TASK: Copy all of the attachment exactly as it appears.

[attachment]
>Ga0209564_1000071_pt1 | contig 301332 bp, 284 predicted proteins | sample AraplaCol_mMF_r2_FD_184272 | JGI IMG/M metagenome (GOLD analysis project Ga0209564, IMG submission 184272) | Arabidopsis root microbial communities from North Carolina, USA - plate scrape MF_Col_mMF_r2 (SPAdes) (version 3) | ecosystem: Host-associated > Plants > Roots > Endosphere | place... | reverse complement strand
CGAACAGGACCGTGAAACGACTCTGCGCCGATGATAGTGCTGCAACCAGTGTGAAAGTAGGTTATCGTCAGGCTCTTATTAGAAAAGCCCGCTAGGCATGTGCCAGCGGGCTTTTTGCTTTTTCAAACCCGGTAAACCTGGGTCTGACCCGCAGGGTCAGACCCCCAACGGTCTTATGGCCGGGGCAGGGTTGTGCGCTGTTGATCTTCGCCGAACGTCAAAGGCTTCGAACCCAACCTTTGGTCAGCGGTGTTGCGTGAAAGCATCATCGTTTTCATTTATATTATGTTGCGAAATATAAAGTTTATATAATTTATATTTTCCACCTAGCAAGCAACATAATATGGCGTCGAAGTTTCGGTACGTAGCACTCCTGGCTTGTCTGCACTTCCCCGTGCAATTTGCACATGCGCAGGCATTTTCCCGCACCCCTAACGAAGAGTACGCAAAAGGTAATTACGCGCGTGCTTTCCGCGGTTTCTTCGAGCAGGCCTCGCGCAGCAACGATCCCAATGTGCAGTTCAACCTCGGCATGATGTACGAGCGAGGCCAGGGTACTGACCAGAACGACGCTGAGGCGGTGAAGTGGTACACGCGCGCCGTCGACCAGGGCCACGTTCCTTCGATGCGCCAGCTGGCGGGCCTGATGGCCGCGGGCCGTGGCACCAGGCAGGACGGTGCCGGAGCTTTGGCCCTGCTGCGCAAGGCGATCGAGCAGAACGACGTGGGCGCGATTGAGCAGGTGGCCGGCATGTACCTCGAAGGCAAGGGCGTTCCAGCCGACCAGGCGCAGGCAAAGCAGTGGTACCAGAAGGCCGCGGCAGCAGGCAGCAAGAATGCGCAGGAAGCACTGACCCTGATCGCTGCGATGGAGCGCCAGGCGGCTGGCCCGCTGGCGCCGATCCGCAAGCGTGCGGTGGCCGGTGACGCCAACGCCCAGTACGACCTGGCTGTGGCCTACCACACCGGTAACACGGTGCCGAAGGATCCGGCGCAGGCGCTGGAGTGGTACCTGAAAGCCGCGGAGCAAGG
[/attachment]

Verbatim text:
>Ga0209564_1000071_pt1 | contig 301332 bp, 284 predicted proteins | sample AraplaCol_mMF_r2_FD_184272 | JGI IMG/M metagenome (GOLD analysis project Ga0209564, IMG submission 184272) | Arabidopsis root microbial communities from North Carolina, USA - plate scrape MF_Col_mMF_r2 (SPAdes) (version 3) | ecosystem: Host-associated > Plants > Roots > Endosphere | place... | reverse complement strand
CGAACAGGACCGTGAAACGACTCTGCGCCGATGATAGTGCTGCAACCAGTGTGAAAGTAGGTTATCGTCAGGCTCTTATTAGAAAAGCCCGCTAGGCATGTGCCAGCGGGCTTTTTGCTTTTTCAAACCCGGTAAACCTGGGTCTGACCCGCAGGGTCAGACCCCCAACGGTCTTATGGCCGGGGCAGGGTTGTGCGCTGTTGATCTTCGCCGAACGTCAAAGGCTTCGAACCCAACCTTTGGTCAGCGGTGTTGCGTGAAAGCATCATCGTTTTCATTTATATTATGTTGCGAAATATAAAGTTTATATAATTTATATTTTCCACCTAGCAAGCAACATAATATGGCGTCGAAGTTTCGGTACGTAGCACTCCTGGCTTGTCTGCACTTCCCCGTGCAATTTGCACATGCGCAGGCATTTTCCCGCACCCCTAACGAAGAGTACGCAAAAGGTAATTACGCGCGTGCTTTCCGCGGTTTCTTCGAGCAGGCCTCGCGCAGCAACGATCCCAATGTGCAGTTCAACCTCGGCATGATGTACGAGCGAGGCCAGGGTACTGACCAGAACGACGCTGAGGCGGTGAAGTGGTACACGCGCGCCGTCGACCAGGGCCACGTTCCTTCGATGCGCCAGCTGGCGGGCCTGATGGCCGCGGGCCGTGGCACCAGGCAGGACGGTGCCGGAGCTTTGGCCCTGCTGCGCAAGGCGATCGAGCAGAACGACGTGGGCGCGATTGAGCAGGTGGCCGGCATGTACCTCGAAGGCAAGGGCGTTCCAGCCGACCAGGCGCAGGCAAAGCAGTGGTACCAGAAGGCCGCGGCAGCAGGCAGCAAGAATGCGCAGGAAGCACTGACCCTGATCGCTGCGATGGAGCGCCAGGCGGCTGGCCCGCTGGCGCCGATCCGCAAGCGTGCGGTGGCCGGTGACGCCAACGCCCAGTACGACCTGGCTGTGGCCTACCACACCGGTAACACGGTGCCGAAGGATCCGGCGCAGGCGCTGGAGTGGTACCTGAAAGCCGCGGAGCAAGG